Many Mammals Older Than Thought?

If you believe what fossils tell us, mammals waited until the dinosaurs died out before they started diversifying into the variety of major groups seen today.

But a new study says it isn't so.

Most of the modern groups -- or "orders" -- of mammals apparently began before the dinosaurs met their doom 65 million years ago, some researchers now conclude.

The work suggests at least five major lineages, which today include such creatures as rodents, elephants, and armadillos, might have appeared more than 100 million years ago.

The results, based on analysis of genes, are presented in Thursday's issue of the journal Nature by S. Blair Hedges and a colleague at Pennsylvania State University. Hedges and co-authors published a similar study in 1996, but their new study includes many more genes.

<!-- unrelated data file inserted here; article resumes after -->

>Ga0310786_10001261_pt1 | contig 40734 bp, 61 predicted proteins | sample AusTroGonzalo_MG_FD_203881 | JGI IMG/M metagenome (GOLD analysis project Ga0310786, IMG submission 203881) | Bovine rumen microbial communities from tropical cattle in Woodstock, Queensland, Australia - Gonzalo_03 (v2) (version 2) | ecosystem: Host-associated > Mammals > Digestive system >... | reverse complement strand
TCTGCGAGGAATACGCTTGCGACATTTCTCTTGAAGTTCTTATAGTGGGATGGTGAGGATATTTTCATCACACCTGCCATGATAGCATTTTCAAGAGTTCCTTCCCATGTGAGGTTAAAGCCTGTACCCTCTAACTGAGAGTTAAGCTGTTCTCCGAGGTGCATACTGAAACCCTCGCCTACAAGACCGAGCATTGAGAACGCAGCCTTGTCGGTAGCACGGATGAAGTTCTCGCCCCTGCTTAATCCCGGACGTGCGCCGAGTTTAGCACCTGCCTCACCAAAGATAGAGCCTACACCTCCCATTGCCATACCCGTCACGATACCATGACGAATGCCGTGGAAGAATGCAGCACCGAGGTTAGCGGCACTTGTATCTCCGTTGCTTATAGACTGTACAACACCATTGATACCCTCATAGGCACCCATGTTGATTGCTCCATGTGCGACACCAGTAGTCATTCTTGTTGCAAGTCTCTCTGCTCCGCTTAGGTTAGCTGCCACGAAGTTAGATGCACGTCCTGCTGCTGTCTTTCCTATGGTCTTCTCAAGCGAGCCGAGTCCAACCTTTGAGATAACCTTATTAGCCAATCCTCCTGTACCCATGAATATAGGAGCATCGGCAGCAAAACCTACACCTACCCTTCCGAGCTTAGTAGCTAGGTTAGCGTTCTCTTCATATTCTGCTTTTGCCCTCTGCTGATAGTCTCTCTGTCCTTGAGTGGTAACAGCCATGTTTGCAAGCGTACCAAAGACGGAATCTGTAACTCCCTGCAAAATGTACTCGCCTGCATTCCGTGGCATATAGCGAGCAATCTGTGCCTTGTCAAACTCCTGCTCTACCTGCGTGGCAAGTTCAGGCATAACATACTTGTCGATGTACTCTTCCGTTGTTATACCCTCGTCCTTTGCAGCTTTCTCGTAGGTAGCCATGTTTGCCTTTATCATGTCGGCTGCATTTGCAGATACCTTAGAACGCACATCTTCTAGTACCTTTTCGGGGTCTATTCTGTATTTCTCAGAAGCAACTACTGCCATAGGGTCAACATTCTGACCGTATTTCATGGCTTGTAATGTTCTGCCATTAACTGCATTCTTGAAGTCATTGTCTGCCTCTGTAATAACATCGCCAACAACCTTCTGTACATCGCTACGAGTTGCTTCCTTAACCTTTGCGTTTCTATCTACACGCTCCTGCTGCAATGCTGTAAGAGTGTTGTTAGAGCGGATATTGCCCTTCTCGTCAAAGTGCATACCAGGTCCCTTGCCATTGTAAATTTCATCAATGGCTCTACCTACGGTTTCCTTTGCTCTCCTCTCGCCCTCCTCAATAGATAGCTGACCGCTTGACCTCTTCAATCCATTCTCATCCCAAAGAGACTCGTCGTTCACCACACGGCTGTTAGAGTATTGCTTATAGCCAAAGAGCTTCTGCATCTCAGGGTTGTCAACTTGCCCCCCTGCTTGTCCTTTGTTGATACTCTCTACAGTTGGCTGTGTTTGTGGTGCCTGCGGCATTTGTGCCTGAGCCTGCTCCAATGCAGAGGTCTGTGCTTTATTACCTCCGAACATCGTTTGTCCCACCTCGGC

They looked at 658 genes from 207 kinds of modern animals. They chose genes that accumulate changes over time, apparently at a constant rate, and used them like tiny clocks to estimate when various species arose.

Michael Novacek, curator of vertebrate paleontology at the American Museum of Natural History in New York, said he is skeptical of that approach.

"I think the fact that the fossil record doesn't support this is a serious issue," he said.

By Malcolm Ritter